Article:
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The Indian-American who is fighting for a better world

April 24, 2014 17:02 IST

The Indian-American who is fighting for a better world

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Arthur J Pais

Soros’ New American Fellow, Sundeep Iyer’s interest in grassroot politics comes from the altruistic outlook he has inherited from his parents, discovers Arthur J Pais

At Yale, Soros’ New American Fellow Sundeep Iyer is working towards continuing to be a voice for the disenfranchised. He is also becoming, he says, ‘an effective voice in safeguarding democracy by integrating academic research with real-world litigation.’

He adds that his interest in grassroot politics and the desire to fight for minority rights owe a lot to the altruistic outlook he has inherited from his parents.

“My parents had always put others before themselves,” says Iyer. “When my dad (Mani Iyer, an engineer) was my age, he came to America so that he could support his family back in India. And my mom (Raji, a CPA) left India when she was 18 so that she could ease the financial burden on her parents. I had always associated our Indian identity with the selflessness my parents displayed coming to America from India.”

What he had never understood, Iyer wrote in an essay for the Soros competition, was ‘how to reconcile that selflessness with a core message of my American education -- that I was expected to make my own choices to achieve my own success.’

His parents’ actions, he wrote, answered that question.

‘My parents stayed true to the notion of individual empowerment, but they weren’t interested in their own empowerment,’ Iyer wrote. ‘They were interested in mine. Their actions showed me how to reconcile the notion of selflessness and the ideal of individual empowerment. By working to empower others.’

‘With this perspective in mind, I began to view democracy, the subject of much of my college coursework, as a vital tool of citizen empowerment.’

As a Harvard undergraduate, as he learned about the dangers of redistricting election districts, he encouraged low-income middle school students he was volunteer-teaching to fight for their rights.

After graduating from Harvard, Iyer worked for the left-leaning Brennan Center for Justice at the New York University Law School, a non-partisan think tank where he directed statistical research to evaluate democratic reforms.

His research was used in several federal voter rights cases, and his work has been cited in The New York Times, CNN, Washington Post, Politico and National Review.

In 2011, he founded the Statistical Reform in Redistricting Project, whose data have been used by the Sunlight Foundation and Georgia’s Legislative Black Caucus.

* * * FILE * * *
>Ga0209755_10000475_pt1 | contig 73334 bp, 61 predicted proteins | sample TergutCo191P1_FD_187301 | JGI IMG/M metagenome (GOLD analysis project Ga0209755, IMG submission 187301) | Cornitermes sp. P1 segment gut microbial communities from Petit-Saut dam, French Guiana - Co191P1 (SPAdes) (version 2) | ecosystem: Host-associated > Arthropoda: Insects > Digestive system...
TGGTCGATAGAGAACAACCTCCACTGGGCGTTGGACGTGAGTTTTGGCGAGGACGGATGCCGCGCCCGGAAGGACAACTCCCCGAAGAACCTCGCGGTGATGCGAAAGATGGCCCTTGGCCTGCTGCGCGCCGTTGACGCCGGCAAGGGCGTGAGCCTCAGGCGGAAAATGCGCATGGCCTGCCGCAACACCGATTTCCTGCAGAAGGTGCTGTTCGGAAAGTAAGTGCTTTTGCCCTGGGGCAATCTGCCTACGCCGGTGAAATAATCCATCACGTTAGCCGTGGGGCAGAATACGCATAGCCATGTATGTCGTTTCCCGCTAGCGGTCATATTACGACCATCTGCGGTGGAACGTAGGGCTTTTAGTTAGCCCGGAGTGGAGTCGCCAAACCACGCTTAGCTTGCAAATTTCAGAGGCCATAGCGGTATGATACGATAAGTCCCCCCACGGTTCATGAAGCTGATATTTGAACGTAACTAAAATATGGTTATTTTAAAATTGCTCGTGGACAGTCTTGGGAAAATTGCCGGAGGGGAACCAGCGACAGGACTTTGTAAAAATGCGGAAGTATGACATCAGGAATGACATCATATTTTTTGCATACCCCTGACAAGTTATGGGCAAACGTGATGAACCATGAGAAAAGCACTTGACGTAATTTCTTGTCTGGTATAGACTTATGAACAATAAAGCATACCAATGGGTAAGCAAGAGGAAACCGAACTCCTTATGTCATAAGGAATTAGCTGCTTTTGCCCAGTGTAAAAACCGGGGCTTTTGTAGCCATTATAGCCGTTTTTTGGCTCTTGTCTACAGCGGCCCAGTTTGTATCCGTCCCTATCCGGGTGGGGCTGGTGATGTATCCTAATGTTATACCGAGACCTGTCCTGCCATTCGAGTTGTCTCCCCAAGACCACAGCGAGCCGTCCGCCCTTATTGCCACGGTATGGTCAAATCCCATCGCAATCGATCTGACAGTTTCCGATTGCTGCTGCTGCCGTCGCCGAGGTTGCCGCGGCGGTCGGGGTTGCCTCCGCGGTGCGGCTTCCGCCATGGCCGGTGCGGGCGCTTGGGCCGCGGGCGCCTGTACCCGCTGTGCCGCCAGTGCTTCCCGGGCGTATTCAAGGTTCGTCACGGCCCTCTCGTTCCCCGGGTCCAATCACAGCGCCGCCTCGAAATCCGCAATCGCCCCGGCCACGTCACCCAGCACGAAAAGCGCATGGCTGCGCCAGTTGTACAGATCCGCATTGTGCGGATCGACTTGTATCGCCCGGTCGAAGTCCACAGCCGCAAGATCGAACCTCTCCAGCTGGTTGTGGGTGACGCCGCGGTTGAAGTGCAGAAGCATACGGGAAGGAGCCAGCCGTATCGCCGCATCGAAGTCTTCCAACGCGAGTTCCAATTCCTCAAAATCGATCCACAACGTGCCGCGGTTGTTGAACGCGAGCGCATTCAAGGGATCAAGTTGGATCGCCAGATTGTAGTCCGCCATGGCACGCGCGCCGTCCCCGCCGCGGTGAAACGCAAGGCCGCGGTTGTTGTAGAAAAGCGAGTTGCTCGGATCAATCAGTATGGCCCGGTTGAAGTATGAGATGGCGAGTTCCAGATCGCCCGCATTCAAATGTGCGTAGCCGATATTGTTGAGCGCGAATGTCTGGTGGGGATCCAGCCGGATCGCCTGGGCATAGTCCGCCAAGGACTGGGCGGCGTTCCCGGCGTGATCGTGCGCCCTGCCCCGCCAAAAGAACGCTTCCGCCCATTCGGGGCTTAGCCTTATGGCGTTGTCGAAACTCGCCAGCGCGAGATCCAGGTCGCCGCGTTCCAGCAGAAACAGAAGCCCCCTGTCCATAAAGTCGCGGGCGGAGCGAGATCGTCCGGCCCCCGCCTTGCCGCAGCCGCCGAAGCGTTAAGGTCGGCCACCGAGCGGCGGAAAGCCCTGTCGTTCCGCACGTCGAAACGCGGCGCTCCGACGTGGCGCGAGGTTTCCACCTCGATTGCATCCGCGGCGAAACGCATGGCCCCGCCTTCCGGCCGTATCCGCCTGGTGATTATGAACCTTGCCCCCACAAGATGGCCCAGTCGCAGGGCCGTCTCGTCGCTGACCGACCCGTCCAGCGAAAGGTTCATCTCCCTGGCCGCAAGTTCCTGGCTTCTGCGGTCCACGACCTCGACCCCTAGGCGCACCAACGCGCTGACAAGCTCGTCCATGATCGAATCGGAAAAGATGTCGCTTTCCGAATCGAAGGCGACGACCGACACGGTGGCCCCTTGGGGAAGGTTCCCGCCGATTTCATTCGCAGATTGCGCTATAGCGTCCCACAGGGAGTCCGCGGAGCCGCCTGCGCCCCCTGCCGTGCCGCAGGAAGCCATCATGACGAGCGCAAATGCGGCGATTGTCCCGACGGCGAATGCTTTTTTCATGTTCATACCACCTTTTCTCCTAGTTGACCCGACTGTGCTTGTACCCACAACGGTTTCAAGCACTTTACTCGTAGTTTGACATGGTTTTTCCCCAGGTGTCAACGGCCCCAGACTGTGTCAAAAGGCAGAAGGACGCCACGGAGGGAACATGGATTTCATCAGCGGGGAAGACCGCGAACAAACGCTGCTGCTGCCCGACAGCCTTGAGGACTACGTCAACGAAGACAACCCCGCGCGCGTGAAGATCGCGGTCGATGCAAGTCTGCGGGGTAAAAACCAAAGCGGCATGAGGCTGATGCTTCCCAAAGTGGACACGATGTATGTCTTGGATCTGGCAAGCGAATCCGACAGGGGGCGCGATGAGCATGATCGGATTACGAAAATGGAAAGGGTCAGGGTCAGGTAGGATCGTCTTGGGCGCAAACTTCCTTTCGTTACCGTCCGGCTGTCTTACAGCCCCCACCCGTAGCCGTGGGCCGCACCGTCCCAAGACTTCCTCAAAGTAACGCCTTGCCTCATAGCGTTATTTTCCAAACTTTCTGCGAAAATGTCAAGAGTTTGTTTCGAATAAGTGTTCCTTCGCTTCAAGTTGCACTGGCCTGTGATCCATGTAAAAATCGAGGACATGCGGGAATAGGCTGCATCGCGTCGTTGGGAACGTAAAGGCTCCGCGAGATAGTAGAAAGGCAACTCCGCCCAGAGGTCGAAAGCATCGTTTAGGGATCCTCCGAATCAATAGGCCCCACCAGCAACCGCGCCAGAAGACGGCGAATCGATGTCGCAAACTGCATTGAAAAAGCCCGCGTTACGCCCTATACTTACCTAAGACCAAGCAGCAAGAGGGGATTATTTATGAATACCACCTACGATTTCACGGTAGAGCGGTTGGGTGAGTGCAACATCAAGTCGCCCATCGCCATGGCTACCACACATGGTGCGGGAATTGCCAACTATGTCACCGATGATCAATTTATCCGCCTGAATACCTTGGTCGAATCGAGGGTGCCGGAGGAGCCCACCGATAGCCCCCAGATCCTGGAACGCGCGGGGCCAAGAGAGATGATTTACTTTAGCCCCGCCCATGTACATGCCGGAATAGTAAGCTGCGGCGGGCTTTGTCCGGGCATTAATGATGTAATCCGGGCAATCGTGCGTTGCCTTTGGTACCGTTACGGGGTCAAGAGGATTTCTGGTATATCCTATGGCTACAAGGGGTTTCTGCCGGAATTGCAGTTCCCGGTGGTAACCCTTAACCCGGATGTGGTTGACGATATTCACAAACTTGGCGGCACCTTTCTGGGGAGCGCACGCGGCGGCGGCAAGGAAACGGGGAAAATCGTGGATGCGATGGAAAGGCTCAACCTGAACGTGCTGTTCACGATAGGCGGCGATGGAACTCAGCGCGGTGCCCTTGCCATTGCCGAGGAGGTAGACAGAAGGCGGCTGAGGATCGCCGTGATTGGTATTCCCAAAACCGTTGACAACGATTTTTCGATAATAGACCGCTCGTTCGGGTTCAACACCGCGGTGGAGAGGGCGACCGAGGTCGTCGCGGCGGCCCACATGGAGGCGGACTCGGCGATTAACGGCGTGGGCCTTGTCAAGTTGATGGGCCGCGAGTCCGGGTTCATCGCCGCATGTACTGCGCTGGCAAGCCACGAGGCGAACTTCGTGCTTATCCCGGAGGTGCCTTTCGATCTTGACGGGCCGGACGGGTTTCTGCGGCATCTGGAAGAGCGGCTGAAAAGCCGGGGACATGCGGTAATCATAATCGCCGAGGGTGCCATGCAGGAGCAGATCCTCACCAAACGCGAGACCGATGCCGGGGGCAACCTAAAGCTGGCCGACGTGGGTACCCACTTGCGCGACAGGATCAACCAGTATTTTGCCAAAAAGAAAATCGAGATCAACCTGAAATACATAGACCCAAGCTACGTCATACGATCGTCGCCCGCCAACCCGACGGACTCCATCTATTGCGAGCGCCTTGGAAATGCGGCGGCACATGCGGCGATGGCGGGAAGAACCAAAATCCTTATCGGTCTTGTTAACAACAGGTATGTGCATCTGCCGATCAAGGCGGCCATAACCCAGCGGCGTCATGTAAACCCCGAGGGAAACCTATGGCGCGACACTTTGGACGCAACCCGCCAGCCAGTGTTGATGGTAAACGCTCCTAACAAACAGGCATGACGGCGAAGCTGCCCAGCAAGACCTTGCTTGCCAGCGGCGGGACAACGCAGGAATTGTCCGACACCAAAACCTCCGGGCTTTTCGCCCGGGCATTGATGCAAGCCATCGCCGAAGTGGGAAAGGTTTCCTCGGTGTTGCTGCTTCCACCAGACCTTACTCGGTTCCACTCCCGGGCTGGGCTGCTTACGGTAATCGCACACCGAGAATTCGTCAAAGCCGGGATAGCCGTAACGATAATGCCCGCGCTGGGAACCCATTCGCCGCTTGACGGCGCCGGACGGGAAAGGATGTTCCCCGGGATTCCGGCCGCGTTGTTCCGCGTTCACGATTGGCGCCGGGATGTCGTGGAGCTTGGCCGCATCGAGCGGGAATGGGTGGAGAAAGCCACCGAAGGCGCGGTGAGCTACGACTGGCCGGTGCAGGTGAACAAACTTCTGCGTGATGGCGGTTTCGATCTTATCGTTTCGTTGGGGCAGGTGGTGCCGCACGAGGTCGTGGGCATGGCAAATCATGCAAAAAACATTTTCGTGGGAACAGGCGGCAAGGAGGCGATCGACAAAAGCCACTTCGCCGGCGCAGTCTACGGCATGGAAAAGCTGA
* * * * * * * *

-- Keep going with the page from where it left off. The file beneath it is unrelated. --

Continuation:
Among his work for the Brennan Center was a study that argued that the voter registration laws imposed by the states set up hurdles that could prevent thousands of voters from lower income groups from getting to the polls.

While the advocates of ID laws argue that the laws prevent fraud, Iyer and like-minded liberals assert they lead to disenfranchisement.

The study, written by NYU’s Keesha Gaskins and Iyer, contended that that the free photo IDs are not equally accessible to all voters -- particularly those who live in areas with high poverty rates, black and Hispanic voters, and voters who don’t have cars. ‘Instead of making it more difficult for citizens to go to the polls,’ Iyer has said, ‘we need new laws to modernise our voting system so all eligible Americans can vote on Election Day while reducing the potential for fraud or abuse.’

SRRP is a non-partisan advocacy initiative, he says, dedicated to educating policymakers, litigators, advocates and judges about the statistical methods used to evaluate redistricting plans for election districts, a sensitive and much debate exercise.

“We help and encourage line-drawers to use and judges to accept the most accurate existing statistical methods for redistricting analysis,” Iyer tells India In New York. “We aim to help legislators and the public get past all the partisan ‘noise’ and understand exactly how new redistricting plans will affect them.”

Redistricting decides who in our democracy has their voice heard and who doesn’t, he explains. Using anything less than the most accurate statistical methods to evaluate redistricting proposals -- both in the public arena and in the courts -- does an unacceptable disservice to voter rights in our democracy, he asserts.

Iyer is planning a career in public life and may consider running for political office in a few years.


Image: Sundeep Iyer